Some combinations of choices on a form may be forbidden, or the value of a given field may be simply invalid, e.g. an out of range value. In this situtation the ERROR attribute can be included with the field to mark the field as being in error. Browsers can use color and other emphasis to indicate this to the user, e.g.

    <INPUT ERROR NAME=date SIZE=20 VALUE="20/13/96">

Masked Input Fields

Most form builders allow you to specify mask patterns that constrain the allowed input strings. A control string or "mask" defines a pattern, for instance MASK="##-##-##" matches strings like "12-03-96" but not strings like "12/05/94". The mask consists of a sequence of symbols. Certain symbols match only digits, others match only letters and may force input to upper or lower case. In the example, the "#" symbol matches a digit. Other characters match themselves, e.g. "-". The intent is to support the same mask patterns as the Visual Basic Masked Edit Control.

Regional Variations for Numbers, Currencies and Dates

The conventions for dates and currency values vary between countries:

Decimal Point
Most countries use "." but european countries except for the UK use ","
Thousands Separator
English speakers use "," while the germans use ".". Countries like France, Greece and Japan use a space character.
List Separator
This is generally "," or ";". The latter are used in countries where a comma is interpreted as a decimal point.
The Dollar, Pound and Yen signs precede the amount, while the Frank and DeutchMark signs follow the amount. Negative values may be indicated by a preceding minus sign, or by round brackets around the currency sign and amount.
Short Dates
These are generally represented by a list of numbers for day, month and year, with a delimiter character between each number. This delimiter is "/", "-" or "." depending on the country. In the USA, the month is placed before the day. In some countries 4 digits are expected for years, while for others the last two digits will suffice.

The global nature of the Web means that servers will have to deal with users in different countries. One approach is for the server to have to recognize and cope with all possible variations. This is problematic to say the least! When do you interpret a comma as a decimal point rather than as a list separator? How do you decide that "4/12/96" is the 4th December rather than the 12th April?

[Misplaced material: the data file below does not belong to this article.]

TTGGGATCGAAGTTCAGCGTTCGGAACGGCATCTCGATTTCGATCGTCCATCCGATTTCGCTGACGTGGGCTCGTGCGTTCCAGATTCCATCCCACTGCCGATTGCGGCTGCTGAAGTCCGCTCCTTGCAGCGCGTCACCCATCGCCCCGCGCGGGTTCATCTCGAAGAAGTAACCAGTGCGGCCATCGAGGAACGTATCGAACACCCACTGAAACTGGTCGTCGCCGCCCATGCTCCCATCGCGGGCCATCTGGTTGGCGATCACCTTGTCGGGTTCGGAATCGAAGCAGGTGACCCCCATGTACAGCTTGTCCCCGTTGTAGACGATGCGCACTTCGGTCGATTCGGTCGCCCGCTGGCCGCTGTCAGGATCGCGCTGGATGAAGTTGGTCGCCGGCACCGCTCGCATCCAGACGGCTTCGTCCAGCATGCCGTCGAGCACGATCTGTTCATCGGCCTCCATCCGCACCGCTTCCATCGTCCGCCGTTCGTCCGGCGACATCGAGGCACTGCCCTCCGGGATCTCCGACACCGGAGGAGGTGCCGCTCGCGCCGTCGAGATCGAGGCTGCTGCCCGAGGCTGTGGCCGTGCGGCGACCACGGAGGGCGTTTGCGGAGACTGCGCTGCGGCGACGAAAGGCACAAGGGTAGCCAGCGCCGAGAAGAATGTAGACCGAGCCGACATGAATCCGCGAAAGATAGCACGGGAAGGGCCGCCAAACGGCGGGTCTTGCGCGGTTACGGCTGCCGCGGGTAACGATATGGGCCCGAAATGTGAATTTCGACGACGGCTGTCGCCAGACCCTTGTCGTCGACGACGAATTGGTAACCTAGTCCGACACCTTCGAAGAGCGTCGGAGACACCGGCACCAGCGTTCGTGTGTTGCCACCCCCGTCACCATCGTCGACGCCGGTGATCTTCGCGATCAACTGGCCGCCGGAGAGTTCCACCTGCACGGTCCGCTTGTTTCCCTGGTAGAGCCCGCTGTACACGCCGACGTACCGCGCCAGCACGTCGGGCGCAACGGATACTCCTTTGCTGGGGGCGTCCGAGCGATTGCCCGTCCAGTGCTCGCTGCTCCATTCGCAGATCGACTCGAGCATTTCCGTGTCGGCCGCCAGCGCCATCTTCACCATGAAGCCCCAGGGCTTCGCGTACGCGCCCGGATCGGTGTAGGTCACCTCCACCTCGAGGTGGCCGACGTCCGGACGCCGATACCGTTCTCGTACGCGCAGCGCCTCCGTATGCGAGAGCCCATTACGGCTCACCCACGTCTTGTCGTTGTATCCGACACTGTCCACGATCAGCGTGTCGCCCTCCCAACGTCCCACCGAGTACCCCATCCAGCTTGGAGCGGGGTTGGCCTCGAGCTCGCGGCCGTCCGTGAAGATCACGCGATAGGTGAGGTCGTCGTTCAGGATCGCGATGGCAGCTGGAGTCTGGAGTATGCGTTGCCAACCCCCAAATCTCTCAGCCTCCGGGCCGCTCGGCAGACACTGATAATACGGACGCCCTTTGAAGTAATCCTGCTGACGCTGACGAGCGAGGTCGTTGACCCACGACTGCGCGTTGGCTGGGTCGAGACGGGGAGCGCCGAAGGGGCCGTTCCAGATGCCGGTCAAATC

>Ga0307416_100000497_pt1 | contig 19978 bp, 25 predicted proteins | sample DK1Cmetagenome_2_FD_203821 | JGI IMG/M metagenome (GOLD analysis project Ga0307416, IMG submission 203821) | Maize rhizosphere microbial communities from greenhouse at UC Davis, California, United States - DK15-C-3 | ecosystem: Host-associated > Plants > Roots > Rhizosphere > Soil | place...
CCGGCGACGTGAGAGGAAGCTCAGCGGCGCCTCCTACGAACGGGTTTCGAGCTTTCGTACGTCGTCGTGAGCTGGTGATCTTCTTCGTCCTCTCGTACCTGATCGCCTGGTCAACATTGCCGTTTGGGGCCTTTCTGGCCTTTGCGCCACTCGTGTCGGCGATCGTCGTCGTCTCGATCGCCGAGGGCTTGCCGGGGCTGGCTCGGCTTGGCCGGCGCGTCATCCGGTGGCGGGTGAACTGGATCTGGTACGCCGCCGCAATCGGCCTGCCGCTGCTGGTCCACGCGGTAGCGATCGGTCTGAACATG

One solution is to get browsers to send a locale parameter that can be used by servers to disambiguate values. This places the intelligence in servers, and requires us to agree on the naming conventions for locales. Another solution is to use canonical values for transferring field values and place the intelligence in the browser for mapping to and from local values. This approach can take advantage of operating system support for locales, and seems inherently more scalable.

It is proposed INPUT elements can be designated for use with canonical number, currency and date values using the TYPE attribute. This provides for backwards compatibility with existing browsers which will treat them as text fields.


The canonical format is a minus sign for negative numbers followed by one or more digits. If a fractional part is needed, this is followed by a "." character denoting the decimal point, and zero or more digits. If an exponent is needed, a letter "e" is given followed by a minus sign if needed and one or more digits. All numbers are given in base 10.


The canonical format is a string denoting the currency type followed by a space character and then a number in the canonical format defining the amount. Currency types are given in upper case using the internationally agreed abbreviations for banking, e.g. "USD" for Dollars.


The canonical format is defined as the number of days since 1st January 1970. Browsers should accept/display both short and long date styles according to the length of the field as set by the SIZE and MAXLENGTH attributes.


For compatibility with JavaScript, the INPUT element is extended to support simple buttons with TYPE=Button. The button label is specified by the VALUE attribute.

The new BUTTON element is more flexible and allows images as well as text, for instance:

    <BUTTON NAME=button1>
        <IMG SRC=icon.gif><BR>Button1

The button's label is centered. The width and height are by default adjusted to fit the label, but you can specify WIDTH and HEIGHT attributes in pixels. Leading and trailing white space characters on each line are ignored. The DISABLE attribute greys the button's label and disactivates the button. The ACTIVE attribute places the button into a permanently depressed state, and works independently of the DISABLE attribute.

Authors can specify tabbing order with the new TABINDEX attribute, common to all form field elements.

Sliders, Spin Controls and Gauges

The INPUT element can be used for both of these.

(a) Slider (or Trackbar)


Users can move the slider between the limits designated by MIN and MAX.

(b) Spin Control


This is rendered as a single line text input box next to a pair of spin up/down buttons. The semantics of up/down defaults to incrementing or decrementing an integer value between the optional limits specified by the MIN and MAX attribute values. The semantics for richer values like dates may be defined by associated script handlers. The SIZE attribute acts as per the TYPE=TEXT field, i.e. it gives the width in characters (or half the point size for variable pitch fonts).